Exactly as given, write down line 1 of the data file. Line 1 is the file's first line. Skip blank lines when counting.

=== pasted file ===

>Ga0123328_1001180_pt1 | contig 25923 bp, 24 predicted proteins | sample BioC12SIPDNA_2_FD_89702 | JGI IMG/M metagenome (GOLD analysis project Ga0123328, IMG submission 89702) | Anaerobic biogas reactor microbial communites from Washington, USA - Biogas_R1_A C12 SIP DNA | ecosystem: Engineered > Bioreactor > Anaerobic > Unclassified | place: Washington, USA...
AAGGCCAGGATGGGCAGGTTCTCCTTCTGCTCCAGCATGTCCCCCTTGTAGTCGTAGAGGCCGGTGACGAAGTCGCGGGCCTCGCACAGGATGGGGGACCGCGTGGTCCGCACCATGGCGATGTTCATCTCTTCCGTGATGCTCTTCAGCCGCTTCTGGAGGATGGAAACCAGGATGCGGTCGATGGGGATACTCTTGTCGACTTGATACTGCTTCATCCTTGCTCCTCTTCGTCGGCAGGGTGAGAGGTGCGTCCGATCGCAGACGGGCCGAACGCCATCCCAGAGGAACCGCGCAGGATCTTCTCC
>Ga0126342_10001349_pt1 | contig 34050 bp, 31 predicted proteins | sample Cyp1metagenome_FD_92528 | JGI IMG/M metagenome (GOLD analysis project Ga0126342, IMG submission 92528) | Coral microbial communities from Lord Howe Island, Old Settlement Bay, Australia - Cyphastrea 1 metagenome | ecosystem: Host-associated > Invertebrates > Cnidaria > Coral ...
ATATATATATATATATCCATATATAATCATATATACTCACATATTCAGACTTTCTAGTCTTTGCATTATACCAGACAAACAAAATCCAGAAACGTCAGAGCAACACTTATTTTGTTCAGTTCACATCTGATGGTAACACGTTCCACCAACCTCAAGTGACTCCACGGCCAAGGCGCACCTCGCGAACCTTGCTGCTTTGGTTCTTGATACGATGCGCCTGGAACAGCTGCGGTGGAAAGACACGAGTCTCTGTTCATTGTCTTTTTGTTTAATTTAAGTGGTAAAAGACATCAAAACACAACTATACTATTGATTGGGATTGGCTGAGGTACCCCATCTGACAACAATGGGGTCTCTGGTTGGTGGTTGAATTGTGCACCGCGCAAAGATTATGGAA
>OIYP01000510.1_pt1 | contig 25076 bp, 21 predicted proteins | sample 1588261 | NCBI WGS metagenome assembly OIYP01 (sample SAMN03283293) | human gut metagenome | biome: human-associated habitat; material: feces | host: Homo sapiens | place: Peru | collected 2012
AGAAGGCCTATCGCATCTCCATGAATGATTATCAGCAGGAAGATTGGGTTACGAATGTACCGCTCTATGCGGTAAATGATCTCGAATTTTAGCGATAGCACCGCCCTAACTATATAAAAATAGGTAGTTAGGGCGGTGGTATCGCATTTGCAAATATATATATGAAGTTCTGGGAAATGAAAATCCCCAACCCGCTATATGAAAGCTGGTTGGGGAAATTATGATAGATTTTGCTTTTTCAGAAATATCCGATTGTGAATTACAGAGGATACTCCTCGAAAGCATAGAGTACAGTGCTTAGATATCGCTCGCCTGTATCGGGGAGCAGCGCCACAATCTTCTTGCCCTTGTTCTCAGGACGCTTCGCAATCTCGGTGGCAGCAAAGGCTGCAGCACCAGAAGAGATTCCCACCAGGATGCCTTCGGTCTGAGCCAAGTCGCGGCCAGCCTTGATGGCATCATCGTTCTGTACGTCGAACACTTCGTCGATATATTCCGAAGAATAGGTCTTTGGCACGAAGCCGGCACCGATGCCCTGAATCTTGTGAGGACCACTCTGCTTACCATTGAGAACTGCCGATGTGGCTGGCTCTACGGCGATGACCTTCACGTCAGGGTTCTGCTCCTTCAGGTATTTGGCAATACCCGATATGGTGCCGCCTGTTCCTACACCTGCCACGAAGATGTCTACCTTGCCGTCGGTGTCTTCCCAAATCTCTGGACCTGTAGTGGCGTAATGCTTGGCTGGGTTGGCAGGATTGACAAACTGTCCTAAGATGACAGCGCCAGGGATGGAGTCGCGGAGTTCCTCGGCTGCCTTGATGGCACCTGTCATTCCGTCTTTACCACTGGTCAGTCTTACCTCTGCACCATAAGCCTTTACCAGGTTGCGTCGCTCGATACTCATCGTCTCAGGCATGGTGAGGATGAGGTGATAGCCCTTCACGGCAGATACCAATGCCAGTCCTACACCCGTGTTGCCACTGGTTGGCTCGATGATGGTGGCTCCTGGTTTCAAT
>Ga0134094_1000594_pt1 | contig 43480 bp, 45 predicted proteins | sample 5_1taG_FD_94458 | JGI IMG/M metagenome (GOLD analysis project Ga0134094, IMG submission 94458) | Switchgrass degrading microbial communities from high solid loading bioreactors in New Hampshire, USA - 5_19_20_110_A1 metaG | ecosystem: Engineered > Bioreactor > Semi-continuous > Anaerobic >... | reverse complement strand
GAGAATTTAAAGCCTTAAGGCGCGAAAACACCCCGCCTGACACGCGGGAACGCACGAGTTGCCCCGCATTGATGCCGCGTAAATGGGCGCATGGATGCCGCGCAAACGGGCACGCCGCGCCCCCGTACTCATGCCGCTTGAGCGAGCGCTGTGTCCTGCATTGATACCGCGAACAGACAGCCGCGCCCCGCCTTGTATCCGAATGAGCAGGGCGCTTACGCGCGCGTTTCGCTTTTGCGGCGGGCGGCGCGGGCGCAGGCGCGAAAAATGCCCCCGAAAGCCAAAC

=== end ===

>Ga0123328_1001180_pt1 | contig 25923 bp, 24 predicted proteins | sample BioC12SIPDNA_2_FD_89702 | JGI IMG/M metagenome (GOLD analysis project Ga0123328, IMG submission 89702) | Anaerobic biogas reactor microbial communites from Washington, USA - Biogas_R1_A C12 SIP DNA | ecosystem: Engineered > Bioreactor > Anaerobic > Unclassified | place: Washington, USA...